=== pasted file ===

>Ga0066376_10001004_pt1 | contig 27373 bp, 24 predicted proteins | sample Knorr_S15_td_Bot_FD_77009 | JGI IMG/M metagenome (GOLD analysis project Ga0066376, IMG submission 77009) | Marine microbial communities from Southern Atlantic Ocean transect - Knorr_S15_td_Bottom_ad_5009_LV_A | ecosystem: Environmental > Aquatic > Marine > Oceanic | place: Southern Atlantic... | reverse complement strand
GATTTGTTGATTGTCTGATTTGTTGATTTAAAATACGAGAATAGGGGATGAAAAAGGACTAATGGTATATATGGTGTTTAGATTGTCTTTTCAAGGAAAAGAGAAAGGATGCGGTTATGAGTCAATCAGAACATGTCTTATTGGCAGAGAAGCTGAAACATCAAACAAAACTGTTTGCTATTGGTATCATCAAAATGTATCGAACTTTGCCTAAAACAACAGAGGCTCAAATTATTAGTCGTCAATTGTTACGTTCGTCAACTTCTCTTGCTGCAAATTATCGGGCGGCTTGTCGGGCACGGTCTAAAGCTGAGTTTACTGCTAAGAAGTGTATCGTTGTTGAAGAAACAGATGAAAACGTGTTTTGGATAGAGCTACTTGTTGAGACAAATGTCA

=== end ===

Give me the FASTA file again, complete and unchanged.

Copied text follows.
>Ga0066376_10001004_pt1 | contig 27373 bp, 24 predicted proteins | sample Knorr_S15_td_Bot_FD_77009 | JGI IMG/M metagenome (GOLD analysis project Ga0066376, IMG submission 77009) | Marine microbial communities from Southern Atlantic Ocean transect - Knorr_S15_td_Bottom_ad_5009_LV_A | ecosystem: Environmental > Aquatic > Marine > Oceanic | place: Southern Atlantic... | reverse complement strand
GATTTGTTGATTGTCTGATTTGTTGATTTAAAATACGAGAATAGGGGATGAAAAAGGACTAATGGTATATATGGTGTTTAGATTGTCTTTTCAAGGAAAAGAGAAAGGATGCGGTTATGAGTCAATCAGAACATGTCTTATTGGCAGAGAAGCTGAAACATCAAACAAAACTGTTTGCTATTGGTATCATCAAAATGTATCGAACTTTGCCTAAAACAACAGAGGCTCAAATTATTAGTCGTCAATTGTTACGTTCGTCAACTTCTCTTGCTGCAAATTATCGGGCGGCTTGTCGGGCACGGTCTAAAGCTGAGTTTACTGCTAAGAAGTGTATCGTTGTTGAAGAAACAGATGAAAACGTGTTTTGGATAGAGCTACTTGTTGAGACAAATGTCA